Since he obtained and published Edward Snowden’s leaked National Security Agency documents a little more than a year ago, journalist Glenn Greenwald said people have told him over and over that government surveillance does not concern them.
“Those people don’t believe what they’re saying,” he told a sold-out audience last week at the Nourse Theater in San Francisco.
To illustrate this, every time someone would come up to Greenwald and say they didn’t mind people knowing what they were doing because they had nothing to hide, he would proceed with the same two steps: first, by giving them his email address and then by asking them to send him all their email and social media passwords — just so he could have a look.
“I’ve not had one single person send me them,” he said, as the room swelled with laughter. “And I check my email box constantly!”
The humorous anecdote, Greenwald said, exemplifies how people instinctively understand how privacy is vital to who we are. Just as much as we need to be social, we need a place where we can go to learn and think without others passing judgment on us.
“Privacy is embedded in what it means to be human and always has been across time periods and across cultures,” Greenwald said.
Greenwald recalled prominent figures who have tried to distance themselves from this fundamental need. Eric Schmidt, CEO of Google, said  in an interview in 2009, “If you have something that you don’t want anyone to know, maybe you shouldn’t be doing it in the first place.” But four years before, Schmidt blacklisted  CNET after it published  an article on privacy concerns that listed where he lives, his salary, his political contributions, and his hobbies — all obtained from a 30-minute Google search.
Another privacy hypocrite Greenwald mentioned is Dianne Feinstein, chairman of the U.S. Senate Intelligence Committee. Feinstein has been a major supporter of the NSA program, and has maintained  it’s “not a surveillance program,” but rather a collection of lists of data. And while Greenwald said the program does regularly spy on people by listening to their phone calls or reading their emails, he said lists of your conversations — perhaps with a self-help hotline or medical clinic — are just as insidious. After all, he said, Feinstein never responded to a campaign calling on her to publish a list of all the people she emailed and called on a given day.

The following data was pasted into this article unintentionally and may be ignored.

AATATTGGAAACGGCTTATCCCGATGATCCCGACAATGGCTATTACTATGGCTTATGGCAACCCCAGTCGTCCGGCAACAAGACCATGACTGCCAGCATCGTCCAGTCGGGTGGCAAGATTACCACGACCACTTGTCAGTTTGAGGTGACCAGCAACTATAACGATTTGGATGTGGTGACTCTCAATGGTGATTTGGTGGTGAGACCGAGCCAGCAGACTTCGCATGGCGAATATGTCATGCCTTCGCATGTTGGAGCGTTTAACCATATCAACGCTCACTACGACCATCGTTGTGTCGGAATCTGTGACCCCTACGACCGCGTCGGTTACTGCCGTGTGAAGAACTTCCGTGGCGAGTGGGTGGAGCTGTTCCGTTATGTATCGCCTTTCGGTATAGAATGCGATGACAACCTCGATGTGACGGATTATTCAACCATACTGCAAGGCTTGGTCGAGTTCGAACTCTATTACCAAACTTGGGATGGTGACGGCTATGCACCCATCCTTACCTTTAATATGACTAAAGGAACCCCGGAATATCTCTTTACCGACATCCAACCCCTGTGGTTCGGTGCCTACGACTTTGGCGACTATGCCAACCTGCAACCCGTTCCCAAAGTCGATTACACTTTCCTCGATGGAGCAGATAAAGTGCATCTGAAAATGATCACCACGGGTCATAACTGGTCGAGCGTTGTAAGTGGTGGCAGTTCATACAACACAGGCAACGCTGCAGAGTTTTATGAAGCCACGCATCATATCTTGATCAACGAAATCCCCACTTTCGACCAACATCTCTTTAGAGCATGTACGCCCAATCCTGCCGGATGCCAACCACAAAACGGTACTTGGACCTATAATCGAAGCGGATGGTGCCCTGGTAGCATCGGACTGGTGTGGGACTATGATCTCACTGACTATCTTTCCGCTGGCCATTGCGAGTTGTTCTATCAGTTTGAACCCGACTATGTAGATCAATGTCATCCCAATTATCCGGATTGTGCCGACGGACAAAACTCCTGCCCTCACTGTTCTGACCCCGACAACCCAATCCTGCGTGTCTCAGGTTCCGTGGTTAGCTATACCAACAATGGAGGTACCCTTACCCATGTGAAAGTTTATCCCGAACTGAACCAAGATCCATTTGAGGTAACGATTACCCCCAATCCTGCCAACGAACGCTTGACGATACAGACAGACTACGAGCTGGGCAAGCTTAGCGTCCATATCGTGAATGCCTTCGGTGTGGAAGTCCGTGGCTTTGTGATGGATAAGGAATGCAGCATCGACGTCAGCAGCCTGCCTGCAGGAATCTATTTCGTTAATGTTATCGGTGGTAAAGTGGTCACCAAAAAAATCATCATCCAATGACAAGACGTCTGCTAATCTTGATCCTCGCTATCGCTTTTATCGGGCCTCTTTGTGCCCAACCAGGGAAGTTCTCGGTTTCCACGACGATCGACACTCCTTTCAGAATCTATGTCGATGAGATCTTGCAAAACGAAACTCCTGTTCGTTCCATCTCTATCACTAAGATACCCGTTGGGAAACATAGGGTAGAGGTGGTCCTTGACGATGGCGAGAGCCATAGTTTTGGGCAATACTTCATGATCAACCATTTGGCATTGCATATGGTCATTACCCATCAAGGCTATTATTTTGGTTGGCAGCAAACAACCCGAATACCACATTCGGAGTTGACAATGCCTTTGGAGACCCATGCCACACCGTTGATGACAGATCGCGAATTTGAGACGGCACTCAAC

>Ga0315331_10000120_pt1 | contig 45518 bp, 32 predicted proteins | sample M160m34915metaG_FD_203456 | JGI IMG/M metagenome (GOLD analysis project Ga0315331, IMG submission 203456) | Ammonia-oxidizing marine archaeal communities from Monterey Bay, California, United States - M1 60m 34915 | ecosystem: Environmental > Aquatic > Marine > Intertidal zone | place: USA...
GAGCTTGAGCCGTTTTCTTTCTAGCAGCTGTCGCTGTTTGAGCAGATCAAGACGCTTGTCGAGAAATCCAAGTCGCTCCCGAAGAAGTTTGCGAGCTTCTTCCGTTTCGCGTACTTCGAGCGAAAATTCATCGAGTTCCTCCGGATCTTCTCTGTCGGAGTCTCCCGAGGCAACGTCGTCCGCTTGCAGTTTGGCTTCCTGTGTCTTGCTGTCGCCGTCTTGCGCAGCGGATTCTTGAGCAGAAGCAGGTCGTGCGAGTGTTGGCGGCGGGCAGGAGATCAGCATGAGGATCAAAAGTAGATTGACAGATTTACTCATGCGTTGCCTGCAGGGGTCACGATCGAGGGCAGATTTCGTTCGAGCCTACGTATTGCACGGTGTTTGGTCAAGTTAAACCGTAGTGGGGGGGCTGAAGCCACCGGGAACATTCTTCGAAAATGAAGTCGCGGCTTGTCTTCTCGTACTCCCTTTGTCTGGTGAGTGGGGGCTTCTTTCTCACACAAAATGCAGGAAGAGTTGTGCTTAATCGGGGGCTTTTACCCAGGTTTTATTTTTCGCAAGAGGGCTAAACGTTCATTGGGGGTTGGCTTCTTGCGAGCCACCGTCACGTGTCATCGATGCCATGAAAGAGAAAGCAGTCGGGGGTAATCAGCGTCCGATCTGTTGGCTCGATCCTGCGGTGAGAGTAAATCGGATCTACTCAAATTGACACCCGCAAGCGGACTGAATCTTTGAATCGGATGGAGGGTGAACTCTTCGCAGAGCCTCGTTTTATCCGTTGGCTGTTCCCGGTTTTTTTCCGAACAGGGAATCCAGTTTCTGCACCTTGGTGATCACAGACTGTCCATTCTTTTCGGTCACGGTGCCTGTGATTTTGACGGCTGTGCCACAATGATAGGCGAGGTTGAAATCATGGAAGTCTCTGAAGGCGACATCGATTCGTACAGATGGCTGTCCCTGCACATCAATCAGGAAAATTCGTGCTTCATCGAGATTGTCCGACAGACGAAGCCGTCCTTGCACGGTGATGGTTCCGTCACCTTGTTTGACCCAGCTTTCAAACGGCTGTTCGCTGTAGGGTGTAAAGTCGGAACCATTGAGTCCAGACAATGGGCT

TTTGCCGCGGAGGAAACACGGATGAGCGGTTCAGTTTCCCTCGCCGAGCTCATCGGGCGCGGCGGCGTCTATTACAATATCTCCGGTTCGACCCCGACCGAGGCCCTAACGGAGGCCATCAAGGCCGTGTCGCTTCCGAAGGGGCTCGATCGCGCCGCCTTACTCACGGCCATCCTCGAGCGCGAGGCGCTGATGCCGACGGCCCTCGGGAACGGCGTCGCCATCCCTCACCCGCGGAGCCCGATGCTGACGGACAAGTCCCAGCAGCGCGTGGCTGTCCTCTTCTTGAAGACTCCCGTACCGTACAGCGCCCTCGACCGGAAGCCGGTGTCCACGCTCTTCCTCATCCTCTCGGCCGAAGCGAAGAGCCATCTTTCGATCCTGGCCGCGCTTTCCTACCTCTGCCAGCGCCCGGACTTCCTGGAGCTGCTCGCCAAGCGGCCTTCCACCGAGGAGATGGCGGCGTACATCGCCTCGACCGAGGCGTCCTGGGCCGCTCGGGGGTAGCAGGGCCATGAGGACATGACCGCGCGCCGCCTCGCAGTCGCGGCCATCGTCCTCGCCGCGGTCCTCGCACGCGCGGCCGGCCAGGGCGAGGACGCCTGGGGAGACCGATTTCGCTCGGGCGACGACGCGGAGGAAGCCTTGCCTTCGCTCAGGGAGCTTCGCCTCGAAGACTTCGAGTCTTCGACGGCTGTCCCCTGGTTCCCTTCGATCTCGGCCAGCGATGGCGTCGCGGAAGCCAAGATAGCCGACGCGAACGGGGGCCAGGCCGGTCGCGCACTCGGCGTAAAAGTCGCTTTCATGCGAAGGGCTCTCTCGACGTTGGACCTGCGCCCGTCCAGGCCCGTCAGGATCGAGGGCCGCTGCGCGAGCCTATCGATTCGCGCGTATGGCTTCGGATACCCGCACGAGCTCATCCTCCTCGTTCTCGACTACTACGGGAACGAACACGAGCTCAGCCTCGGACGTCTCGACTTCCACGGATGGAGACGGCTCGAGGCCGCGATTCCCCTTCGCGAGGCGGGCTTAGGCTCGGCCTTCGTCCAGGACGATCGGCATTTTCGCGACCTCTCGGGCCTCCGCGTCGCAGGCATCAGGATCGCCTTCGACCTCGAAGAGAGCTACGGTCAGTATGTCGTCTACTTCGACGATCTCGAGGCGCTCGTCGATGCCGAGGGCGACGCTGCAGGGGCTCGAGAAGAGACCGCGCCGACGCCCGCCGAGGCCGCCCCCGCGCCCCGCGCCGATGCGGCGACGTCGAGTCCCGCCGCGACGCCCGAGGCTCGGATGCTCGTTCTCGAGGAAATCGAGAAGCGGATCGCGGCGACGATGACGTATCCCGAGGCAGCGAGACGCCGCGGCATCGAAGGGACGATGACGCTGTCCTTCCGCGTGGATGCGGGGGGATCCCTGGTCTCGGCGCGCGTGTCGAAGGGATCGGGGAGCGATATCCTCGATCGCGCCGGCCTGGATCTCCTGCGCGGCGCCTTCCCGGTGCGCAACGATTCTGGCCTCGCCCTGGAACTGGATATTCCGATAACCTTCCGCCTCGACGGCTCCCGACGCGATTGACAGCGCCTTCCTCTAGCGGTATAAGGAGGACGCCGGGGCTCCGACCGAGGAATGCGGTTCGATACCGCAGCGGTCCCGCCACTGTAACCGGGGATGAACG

“Somebody collecting the list of all the people with whom you’re communicating will know an enormous amount about your most invasive and intimate realm,” he said. “Oftentimes even more than they’ll learn if they’re listening to your telephone calls, which could be cryptic, or your email communications which could be quite stunted.”
Greenwald then listed three well-known media figures who have also claimed that they weren’t worried about being targets of surveillance: MSNBC anchor Lawrence O’Donnell, Washington Postcolumnist Ruth Marcus and Hendrik Hertzberg of The New Yorker.
“I started thinking about what those people have in common,” Greenwald said, adding that he realized they all more or less defend the government in their reporting. But if you go into American Muslim communities, or the Occupy movement, or groups who challenge the status quo, he said, you’ll find countless people afraid of being targeted.
In addition, this notion implies that if you don’t challenge the government, you won’t have to worry about being spied on. But “the true measure of how free a society is,” Greenwald said, “is how it treats its dissidents.”
He added, “We should not be comfortable or content in a society where the only way to remain free of surveillance and oppression is if we make ourselves unthreatening and passive and compliant as possible.”
The discontent with the way society operates is starting to ignite change. While the NSA has not closed up shop, because, as Greenwald said, a government isn’t going to limit its own power, there’s no reason to be pessimistic. Greenwald pointed to the countries worldwide that are angered by what the United States is doing and are pushing back. In addition, tech giants like Google and Facebook, which enthusiastically assist the NSA, are threatened by their bottom line, as people can refuse their services and seek other developing platforms that don’t put their privacy up for sale.
Ultimately, the lesson of Snowden’s actions signifies that people can spark change. After all, Greenwald said, Snowden was a 29-year-old high school dropout who grew up in a working-class family.
“And yet, through nothing more than a pure act of a conscience, a choice to be fearless in the face of injustice, Edward Snowden literally changed the world,” Greenwald told the audience. “I’ve come infected by that courage.… All of this should be a personal antidote to the temptation of defeatism.”
Glenn Greenwald will be speaking in other cities in the upcoming week about the NSA, privacy, and his new bookNo Place to Hide.Click here  for more info.
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